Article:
Tracing the International Transmission of a Crisis Through Multinational Firms
(with Kilian Huber), Journal of Finance, Vol. 79(3), June 2024, pp. 1789-1829.

We show that multinational firms transmit shocks across countries through their internal capital markets. We study a credit supply shock to parent firms in Germany. International affiliates outside Germany supported their parents through internal lending, became financially constrained themselves, and experienced lower real growth. We find that managers were "Darwinist" with respect to international affiliates but "Socialist" in the home country, that internal capital markets transmitted the credit shock more strongly than a non-financial shock, and that access to developed credit markets attenuated the real effects. The total real impact of shock transmission through multinationals on foreign economies was large.

Remote Talks: Changes to Economics Seminars During COVID-19
European Economic Review, Vol. 163, April 2024, pp. 104677.

This paper analyzes the consequences of the change in the presentation mode of economics seminars triggered by the COVID-19 pandemic. The composition of seminar speakers changed significantly. The share of seminars held by women increased. Several indicators of speaker productivity show that speakers at the top of the distribution also gained shares. The geography of knowledge dissemination shifted significantly as the distance between host and speaker institutions increased on average by 32 percent. The results imply that the opportunity to offer virtual presentations instead of traveling to deliver in-person presentations can decrease gender-specific inequality and increase inequality in favor of the "stars" within the profession.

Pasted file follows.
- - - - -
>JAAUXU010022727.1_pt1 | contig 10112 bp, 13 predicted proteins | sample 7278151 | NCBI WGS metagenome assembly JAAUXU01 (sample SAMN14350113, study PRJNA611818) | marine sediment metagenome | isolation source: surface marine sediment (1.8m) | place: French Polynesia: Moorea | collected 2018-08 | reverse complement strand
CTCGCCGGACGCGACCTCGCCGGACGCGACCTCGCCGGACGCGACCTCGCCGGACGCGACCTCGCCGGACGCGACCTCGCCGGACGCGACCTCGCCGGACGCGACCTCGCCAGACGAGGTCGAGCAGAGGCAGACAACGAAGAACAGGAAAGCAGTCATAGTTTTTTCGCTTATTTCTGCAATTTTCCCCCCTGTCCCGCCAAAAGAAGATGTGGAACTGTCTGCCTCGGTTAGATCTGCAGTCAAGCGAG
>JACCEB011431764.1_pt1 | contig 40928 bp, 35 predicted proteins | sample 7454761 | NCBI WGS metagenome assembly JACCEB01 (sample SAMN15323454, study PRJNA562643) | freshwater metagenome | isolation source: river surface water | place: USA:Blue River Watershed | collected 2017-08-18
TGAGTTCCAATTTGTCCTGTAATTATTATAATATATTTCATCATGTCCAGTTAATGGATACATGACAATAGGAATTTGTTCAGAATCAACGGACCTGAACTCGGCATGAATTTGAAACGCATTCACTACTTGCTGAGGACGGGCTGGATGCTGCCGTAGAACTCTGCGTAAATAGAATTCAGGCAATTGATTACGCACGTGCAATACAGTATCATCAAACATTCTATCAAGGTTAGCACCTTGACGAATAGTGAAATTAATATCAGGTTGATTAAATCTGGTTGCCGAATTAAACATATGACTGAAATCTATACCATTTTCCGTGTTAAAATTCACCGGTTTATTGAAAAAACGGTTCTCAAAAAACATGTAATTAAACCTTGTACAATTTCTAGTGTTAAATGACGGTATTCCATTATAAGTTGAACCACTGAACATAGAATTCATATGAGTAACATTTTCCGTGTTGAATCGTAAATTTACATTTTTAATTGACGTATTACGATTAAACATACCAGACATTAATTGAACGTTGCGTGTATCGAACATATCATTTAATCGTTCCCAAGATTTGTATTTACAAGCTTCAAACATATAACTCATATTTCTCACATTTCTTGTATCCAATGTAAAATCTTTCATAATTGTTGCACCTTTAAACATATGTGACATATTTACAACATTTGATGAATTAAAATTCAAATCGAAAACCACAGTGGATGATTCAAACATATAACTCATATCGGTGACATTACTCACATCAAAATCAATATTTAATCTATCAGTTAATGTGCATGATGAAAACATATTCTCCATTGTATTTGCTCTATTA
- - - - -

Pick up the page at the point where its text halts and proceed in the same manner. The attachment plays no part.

On the Gender Diversity of Research Teams in Economics Seminars
AEA Papers and Proceedings, Vol. 113, May 2023, pp. 473-76.